Australian Energy Market Operator chief Daniel Westerman has described the major transmission upgrades proposed for across the National Electricity Market as some of the “hard realities” of the transition to renewables, as community push-back against the massive projects continues to build.
Speaking in his first public address since taking the helm at AEMO, Westerman said that while critical grid upgrades like the Western Victoria Transmission Network Project were making promising progress, they were also meeting opposition from communities “being asked to shoulder the burden of construction and hosting” them.
Westerman noted that the Western Victorian Transmission project, for which AusNet and its commercial arm Mondo are in the process of narrowing down a preferred final route, is the first major greenfield project of its kind in more than three decades.
“We’re just not used to building transmission,” Westerman told the CEDA luncheon in Melbourne on Wednesday. “And there’s a complex web of issues that do need to be dealt with from community and social licence to deal with this type of infrastructure.
“I think that’s really important as we think about our energy system into the future, which means that new transmission does need to get built, and early engagement, early and often, with communities across the industry is the easiest way through.”
The comments coincide with release of a new set of community guidelines from the federal government’s Energy Infrastructure Commissioner, whose role was expanded from overseeing community engagement by wind farm developers to take in solar farms, big battery projects and transmission infrastructure upgrades.
The commissioner, Andrew Dyer, said this week that the new guidelines on such matters as lease and licence agreements had been released to assist host landowners to navigate negotiations with renewable energy and transmission project proponents.
“We are seeing an increase in complaints from farmers about unfair or unclear agreements and this is one of a number of actions we are taking to better equip landholders,” Dyer said in comments to RenewEconomy on Tuesday.
Where these complaints were coming from was not specified, but tensions have been simmering over AusNet’s plans for the western Victoria transmission upgrade, with several community members quitting a consultation group set up by AusNet Services, alleging “misrepresentation, deception and lack of empathy.”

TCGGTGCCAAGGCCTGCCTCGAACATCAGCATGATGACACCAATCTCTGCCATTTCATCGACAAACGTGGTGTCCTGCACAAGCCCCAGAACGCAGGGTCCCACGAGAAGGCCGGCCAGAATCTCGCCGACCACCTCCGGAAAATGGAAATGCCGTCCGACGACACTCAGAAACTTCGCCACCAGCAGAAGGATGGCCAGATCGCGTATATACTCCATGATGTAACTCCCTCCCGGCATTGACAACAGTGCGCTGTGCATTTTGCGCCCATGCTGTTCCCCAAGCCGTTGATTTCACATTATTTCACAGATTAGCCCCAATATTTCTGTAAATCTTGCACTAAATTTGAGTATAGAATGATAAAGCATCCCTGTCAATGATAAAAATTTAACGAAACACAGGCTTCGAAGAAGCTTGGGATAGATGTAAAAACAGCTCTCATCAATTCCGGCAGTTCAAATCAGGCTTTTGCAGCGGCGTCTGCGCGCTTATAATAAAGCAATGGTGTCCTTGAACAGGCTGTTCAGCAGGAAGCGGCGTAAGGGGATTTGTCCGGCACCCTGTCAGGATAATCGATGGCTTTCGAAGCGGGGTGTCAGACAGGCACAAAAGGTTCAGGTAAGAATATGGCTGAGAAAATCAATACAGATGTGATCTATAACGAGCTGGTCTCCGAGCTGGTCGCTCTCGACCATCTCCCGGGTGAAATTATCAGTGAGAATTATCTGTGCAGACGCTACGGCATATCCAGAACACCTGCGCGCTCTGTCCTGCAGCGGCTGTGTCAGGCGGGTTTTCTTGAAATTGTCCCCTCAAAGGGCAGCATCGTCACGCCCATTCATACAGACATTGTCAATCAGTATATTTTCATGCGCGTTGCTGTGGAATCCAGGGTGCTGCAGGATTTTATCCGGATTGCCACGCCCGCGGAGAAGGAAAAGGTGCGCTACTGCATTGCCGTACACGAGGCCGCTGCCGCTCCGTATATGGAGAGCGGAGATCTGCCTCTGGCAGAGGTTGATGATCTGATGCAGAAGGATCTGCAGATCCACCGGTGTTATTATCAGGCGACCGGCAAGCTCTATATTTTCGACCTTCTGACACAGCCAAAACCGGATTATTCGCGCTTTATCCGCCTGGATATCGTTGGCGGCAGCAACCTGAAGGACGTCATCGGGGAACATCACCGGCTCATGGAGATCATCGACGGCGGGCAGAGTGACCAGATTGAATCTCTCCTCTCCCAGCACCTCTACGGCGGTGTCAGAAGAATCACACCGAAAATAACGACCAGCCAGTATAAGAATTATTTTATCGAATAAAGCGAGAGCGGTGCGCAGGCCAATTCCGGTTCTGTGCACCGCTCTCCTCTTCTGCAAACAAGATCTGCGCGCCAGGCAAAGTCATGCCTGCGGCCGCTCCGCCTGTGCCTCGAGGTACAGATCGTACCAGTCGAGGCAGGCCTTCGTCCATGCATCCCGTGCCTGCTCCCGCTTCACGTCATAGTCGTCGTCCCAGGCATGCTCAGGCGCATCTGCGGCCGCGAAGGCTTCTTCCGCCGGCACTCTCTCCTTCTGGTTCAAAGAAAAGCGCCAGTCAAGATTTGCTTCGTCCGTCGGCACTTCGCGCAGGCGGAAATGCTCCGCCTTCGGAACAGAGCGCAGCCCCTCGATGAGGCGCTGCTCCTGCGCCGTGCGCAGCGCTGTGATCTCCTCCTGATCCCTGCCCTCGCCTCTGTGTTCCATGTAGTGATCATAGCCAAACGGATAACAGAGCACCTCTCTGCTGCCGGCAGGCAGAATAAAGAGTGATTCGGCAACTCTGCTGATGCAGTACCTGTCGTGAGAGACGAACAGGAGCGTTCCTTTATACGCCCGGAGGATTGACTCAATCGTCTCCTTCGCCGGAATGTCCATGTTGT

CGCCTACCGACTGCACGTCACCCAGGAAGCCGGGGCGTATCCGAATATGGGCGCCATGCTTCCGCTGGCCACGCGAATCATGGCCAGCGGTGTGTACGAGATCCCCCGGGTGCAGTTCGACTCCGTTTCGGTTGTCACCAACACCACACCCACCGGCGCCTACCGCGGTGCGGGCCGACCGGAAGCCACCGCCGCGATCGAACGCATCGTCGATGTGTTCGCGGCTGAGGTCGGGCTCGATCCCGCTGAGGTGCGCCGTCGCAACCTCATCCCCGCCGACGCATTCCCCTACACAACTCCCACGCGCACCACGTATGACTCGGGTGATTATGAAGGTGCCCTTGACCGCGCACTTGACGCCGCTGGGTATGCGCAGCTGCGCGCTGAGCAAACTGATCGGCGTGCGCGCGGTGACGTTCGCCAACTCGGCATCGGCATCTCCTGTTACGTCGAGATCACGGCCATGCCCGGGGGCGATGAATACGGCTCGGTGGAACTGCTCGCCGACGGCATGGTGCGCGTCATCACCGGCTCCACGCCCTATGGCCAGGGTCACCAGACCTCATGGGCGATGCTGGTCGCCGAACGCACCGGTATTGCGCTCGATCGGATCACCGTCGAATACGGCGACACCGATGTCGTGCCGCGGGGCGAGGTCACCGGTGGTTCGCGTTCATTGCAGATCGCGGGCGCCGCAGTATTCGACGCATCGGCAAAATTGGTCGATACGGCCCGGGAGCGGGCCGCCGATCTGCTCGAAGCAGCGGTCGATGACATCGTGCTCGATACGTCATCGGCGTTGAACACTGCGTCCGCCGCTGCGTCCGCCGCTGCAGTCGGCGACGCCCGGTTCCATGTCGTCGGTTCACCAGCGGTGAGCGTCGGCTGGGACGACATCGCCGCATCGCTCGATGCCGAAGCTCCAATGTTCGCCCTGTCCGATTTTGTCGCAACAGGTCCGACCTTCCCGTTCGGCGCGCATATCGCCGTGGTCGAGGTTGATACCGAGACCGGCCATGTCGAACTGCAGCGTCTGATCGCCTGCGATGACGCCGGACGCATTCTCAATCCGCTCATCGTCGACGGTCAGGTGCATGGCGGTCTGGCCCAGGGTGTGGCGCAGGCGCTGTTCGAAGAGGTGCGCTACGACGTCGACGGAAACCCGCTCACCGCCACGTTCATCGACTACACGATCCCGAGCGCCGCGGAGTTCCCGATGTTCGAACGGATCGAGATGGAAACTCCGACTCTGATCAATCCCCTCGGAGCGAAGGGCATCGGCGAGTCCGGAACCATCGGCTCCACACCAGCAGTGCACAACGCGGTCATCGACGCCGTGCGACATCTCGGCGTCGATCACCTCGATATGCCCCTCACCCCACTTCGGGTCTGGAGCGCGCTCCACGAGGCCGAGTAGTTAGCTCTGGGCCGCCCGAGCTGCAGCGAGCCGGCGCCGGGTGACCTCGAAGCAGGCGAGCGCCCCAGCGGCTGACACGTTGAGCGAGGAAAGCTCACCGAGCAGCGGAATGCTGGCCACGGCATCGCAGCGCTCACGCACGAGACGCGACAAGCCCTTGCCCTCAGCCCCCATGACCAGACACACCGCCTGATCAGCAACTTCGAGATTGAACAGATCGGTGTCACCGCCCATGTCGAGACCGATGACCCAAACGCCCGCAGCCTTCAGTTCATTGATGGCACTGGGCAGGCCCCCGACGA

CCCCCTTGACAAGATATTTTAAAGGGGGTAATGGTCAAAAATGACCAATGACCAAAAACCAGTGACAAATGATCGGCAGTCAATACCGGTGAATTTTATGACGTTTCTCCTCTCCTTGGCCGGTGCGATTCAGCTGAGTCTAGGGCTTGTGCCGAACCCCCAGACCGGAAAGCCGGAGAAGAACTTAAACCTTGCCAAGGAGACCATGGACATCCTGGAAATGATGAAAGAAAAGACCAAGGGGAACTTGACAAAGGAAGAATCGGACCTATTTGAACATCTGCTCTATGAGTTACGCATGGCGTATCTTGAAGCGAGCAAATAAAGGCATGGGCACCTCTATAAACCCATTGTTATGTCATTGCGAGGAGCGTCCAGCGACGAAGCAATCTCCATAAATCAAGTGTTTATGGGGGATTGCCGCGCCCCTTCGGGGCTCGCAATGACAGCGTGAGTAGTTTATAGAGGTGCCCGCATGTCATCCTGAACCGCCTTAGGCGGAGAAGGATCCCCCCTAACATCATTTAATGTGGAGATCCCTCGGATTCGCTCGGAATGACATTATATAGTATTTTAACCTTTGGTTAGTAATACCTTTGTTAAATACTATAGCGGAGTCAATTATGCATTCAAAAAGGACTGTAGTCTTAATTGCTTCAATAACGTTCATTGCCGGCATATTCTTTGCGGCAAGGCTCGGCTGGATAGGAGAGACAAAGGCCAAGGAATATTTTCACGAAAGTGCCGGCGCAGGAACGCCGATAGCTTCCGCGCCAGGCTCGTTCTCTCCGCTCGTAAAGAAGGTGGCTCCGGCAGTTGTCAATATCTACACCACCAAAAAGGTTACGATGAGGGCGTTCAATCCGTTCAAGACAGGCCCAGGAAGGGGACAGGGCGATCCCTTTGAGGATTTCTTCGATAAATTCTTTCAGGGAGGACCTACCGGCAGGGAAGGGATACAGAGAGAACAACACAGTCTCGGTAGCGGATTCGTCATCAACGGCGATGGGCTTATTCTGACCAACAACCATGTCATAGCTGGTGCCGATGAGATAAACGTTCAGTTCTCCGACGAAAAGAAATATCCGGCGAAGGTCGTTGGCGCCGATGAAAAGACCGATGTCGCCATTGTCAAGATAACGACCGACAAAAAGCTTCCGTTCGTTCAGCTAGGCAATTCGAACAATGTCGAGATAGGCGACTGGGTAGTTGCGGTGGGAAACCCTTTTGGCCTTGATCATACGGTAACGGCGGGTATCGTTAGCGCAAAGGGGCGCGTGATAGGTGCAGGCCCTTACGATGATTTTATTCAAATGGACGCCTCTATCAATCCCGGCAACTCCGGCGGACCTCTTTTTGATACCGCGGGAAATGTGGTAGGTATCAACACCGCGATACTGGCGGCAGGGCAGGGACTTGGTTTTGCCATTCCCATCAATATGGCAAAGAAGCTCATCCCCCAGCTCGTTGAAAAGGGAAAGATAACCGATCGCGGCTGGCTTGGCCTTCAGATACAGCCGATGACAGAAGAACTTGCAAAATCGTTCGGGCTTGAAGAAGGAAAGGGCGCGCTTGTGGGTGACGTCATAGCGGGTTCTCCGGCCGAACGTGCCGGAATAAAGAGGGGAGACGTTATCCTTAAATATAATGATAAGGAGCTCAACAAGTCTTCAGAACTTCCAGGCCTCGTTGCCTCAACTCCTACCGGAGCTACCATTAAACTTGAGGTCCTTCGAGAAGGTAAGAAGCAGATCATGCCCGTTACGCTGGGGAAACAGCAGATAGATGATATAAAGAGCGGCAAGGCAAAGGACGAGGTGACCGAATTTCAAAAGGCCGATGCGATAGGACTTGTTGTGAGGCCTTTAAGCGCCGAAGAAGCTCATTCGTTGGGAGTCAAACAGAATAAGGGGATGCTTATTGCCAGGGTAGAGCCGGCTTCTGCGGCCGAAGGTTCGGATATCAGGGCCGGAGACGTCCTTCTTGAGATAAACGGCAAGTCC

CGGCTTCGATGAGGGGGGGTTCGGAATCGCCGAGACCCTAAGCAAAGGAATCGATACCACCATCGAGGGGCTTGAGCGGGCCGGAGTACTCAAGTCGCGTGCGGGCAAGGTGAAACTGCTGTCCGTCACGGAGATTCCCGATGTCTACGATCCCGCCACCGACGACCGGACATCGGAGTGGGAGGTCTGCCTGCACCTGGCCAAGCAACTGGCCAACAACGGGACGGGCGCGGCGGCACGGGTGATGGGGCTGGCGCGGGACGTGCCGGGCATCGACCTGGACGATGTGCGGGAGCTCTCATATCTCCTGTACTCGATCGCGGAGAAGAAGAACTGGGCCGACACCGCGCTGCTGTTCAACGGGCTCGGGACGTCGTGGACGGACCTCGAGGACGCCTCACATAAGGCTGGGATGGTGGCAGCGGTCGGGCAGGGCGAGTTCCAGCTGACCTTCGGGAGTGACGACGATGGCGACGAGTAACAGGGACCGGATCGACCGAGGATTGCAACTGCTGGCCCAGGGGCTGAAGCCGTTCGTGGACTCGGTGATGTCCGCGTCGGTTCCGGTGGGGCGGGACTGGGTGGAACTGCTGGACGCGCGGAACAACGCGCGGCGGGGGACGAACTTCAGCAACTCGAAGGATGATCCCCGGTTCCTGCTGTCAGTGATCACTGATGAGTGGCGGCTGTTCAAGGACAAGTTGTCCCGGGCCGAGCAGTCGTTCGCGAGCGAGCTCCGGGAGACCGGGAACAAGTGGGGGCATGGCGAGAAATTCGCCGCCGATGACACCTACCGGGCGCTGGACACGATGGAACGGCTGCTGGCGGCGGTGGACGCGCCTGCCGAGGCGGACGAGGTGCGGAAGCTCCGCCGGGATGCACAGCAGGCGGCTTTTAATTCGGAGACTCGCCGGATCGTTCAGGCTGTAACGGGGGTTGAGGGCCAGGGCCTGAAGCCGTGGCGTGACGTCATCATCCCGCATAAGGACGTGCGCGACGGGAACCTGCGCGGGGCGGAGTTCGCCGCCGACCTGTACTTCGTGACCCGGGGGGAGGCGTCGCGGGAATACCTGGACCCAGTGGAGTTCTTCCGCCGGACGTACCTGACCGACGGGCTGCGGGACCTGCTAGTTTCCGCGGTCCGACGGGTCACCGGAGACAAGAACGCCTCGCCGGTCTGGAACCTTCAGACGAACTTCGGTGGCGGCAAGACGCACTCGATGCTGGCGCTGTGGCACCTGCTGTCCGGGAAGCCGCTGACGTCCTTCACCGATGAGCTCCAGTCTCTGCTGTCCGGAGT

The massive project will involve the establishment of two new networks links; a 220kV overhead line from Bulgana in Western Victoria to a new terminal north of Ballarat, and a second 500kV line from Ballarat to a new Sydenham terminal station on Melbourne’s western edge.
AusNet just under two weeks ago narrowed down a single corridor for its preferred route for the project, ahead of a decision on a final or “exact” route, which it said would be informed by consultation with landholders and take into account existing residents and significant environmental and cultural sites.
But as RenewEconomy reported on Monday, the resigning CCG members described the June 30 announcement by AusNet as “the last straw,” saying the network company had broken its promise to notify them about the preferred route before the media.
Similar battles are also brewing in Tasmania, over links being built to upgrade the island state’s network in the north and to accommodate major new wind projects, and in New South Wales over the $2.1 billion HumeLink transmission upgrade being built alongside Snowy 2.0.
“It is in all of our interest, essentially, in making energy affordable, not to dismiss the concerns of these communities, because they are truly felt,” said AEMO’s Westerman on Wedensday as part of his speech.
“The solution, I believe, is to create the critical social and community licence for the infrastructure by working with communities, early on, in a collaborative way; to listen to and address their concerns and to support a smooth energy transition that truly delivers for all Australians.
“AEMO needs to transform itself. It’s essential that we open ourselves up to all stakeholders, from the big end of town to the homeowner,” he said.
“This energy transition is a shared task, it calls for a paradigm shift in collaboration and cooperation, and we will play our role under my leadership. AEMO will work closely and collaboratively with governments, industry, and communities to design the affordable, reliable energy system that Australia needs – an energy system that’s capable of handling 100% instantaneous penetration of renewables at any moment of the day, by 2025.”